Berlin introduces 15 km movement restriction rule

Berlin introduces 15 km movement restriction rule

Berlin introduces 15 km movement restriction rule

The Berlin Senate has decided to introduce the 15-kilometre movement restriction. The rule will kick in automatically if new cases of COVID-19 top 200 per 100.000 inhabitants within a week. That figure is currently at 199,9. 

Movement restrictions to kick in if infections continue to rise

On Tuesday, the Senate agreed upon a freedom of movement restriction, in view of the continually high coronavirus infection rates in Berlin. If the seven-day incidence across the German capital - the number of new coronavirus infections per 100.000 residents over the last seven days - climbs above 200, city residents will be prevented from travelling more than 15 kilometres beyond the city limits. 

Exceptions would be made for valid reasons, such as travelling to work, to hospital, to court or to the doctor. Excursions beyond the 15-kilometre radius to do sports, go shopping, attend church or visit family are expressly forbidden. However, exceptions will be made for official appointments or caring for relatives.  

The new regulation will come into effect on Saturday, although it won’t actually kick in until the infection rate rises above the threshold. The latest data shows that the incidence rate in Berlin is hovering around 199,9 - just a hair’s breadth below the limit. It’s therefore entirely possible that the rule would be in force by the weekend, unless the number drops.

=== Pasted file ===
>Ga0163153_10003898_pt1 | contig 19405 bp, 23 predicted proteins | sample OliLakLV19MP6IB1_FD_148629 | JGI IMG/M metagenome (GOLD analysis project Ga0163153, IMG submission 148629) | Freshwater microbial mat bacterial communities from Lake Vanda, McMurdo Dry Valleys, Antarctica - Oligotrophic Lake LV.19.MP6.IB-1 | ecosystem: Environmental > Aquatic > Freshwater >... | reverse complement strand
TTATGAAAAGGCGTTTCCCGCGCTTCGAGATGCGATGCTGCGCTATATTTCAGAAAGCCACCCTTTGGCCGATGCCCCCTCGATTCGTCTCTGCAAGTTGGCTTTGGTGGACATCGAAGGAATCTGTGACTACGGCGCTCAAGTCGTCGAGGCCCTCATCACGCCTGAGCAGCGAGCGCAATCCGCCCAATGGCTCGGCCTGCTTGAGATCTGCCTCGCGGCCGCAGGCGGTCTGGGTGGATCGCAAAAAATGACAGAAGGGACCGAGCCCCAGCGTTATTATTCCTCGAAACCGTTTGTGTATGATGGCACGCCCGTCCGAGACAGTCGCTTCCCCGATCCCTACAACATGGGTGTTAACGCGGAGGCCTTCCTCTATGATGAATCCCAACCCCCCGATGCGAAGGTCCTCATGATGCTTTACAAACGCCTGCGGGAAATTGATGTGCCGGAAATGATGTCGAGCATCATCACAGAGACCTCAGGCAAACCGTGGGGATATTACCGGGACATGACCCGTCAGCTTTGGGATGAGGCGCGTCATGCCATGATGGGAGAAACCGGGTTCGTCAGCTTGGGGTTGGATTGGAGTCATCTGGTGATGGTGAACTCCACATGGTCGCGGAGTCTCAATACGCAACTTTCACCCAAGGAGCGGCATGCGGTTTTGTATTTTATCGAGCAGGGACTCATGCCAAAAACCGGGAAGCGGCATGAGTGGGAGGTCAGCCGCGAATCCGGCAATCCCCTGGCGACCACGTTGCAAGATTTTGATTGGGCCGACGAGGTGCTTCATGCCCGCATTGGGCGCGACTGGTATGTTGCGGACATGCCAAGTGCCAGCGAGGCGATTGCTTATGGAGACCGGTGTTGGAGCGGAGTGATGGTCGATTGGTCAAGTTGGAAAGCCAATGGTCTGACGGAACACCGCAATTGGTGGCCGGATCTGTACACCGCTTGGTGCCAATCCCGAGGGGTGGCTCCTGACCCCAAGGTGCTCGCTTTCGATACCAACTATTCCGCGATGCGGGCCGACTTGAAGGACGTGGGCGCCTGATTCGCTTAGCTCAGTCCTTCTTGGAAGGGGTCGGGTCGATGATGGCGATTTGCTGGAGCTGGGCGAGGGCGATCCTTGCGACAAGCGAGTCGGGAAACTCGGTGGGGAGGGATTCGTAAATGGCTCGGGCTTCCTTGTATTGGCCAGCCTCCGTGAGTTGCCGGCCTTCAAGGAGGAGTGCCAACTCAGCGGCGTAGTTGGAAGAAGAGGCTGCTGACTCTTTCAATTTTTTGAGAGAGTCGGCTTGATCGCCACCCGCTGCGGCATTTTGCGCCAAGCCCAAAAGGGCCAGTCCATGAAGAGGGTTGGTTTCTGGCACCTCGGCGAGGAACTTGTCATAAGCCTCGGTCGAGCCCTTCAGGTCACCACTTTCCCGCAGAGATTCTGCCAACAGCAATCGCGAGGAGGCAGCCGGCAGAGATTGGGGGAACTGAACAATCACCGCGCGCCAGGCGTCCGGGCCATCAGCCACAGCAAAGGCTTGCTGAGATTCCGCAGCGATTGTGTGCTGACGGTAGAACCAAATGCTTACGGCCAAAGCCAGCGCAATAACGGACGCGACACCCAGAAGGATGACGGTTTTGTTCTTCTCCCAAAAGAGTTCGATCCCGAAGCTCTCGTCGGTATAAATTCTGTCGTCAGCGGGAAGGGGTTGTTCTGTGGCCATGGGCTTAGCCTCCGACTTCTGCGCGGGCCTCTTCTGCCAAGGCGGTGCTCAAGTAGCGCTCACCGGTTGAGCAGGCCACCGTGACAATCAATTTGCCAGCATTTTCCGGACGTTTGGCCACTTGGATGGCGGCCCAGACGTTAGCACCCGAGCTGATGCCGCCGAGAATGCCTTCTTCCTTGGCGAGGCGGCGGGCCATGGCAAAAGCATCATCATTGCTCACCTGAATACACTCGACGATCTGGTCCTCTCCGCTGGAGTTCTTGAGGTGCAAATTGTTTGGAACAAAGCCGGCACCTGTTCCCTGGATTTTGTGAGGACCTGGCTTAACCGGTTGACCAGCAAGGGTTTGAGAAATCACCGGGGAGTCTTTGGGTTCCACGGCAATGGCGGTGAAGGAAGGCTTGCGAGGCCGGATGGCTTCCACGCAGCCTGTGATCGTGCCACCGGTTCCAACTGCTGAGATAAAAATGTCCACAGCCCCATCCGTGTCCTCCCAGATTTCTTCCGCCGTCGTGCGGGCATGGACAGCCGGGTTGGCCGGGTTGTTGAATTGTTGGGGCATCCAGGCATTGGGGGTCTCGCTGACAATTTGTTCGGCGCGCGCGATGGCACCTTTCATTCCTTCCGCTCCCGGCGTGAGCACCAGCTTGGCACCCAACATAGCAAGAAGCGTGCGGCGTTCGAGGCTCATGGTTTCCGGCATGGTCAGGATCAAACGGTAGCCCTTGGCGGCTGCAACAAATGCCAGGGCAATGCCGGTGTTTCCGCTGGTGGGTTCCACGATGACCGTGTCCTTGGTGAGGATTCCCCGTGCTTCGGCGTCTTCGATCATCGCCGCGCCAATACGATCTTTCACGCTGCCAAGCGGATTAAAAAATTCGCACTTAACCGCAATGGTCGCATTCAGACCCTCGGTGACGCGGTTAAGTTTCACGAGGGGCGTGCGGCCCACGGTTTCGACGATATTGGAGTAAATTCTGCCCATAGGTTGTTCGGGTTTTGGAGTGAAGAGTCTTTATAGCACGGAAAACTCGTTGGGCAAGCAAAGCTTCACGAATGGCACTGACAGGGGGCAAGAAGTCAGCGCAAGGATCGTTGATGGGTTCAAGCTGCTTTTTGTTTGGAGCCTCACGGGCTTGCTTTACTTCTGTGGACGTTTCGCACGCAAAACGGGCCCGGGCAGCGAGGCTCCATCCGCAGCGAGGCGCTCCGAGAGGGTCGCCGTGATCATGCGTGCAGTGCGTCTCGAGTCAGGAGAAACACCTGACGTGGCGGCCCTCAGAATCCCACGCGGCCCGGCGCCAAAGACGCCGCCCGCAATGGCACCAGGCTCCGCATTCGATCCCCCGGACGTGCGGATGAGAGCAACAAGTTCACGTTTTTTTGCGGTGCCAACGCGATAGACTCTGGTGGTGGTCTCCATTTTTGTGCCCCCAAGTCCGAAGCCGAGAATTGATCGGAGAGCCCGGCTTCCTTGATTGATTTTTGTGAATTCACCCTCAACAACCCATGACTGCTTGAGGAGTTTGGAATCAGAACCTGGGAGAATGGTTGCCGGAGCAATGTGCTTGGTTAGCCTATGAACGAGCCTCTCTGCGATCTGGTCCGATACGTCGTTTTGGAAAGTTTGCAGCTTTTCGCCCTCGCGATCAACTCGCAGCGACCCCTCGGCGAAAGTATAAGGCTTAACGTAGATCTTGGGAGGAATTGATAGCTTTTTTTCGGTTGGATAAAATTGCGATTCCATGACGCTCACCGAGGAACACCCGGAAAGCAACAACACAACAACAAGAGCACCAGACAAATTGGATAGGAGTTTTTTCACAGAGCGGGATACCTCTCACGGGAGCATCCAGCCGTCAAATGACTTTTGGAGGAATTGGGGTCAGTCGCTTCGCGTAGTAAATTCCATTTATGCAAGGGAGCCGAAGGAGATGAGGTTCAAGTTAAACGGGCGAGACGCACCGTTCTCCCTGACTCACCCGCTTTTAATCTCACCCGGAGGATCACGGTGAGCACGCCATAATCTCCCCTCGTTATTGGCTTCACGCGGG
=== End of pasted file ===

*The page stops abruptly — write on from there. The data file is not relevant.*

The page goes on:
Berlin to work with Brandenburg to enforce rule

The 15-kilometre rule already applies in neighbouring Brandenburg, and in other federal states. Berlin said on Tuesday that it would work together with authorities in Brandenburg to enforce the rule, for instance by doing spot checks and issuing fines. Police will potentially stop Berlin drivers found outside the radius to ask if they have a valid reason for making the trip. 

If the rule comes into force, it will only be lifted again if the incidence rate in Berlin falls below 200 for seven days in a row, according to Finance Senator Matthias Kollatz. 



Abi Carter

Abi studied History & German at the University of Manchester. She has since worked as a writer, editor and content marketeer, but still has a soft spot for museums, castles...

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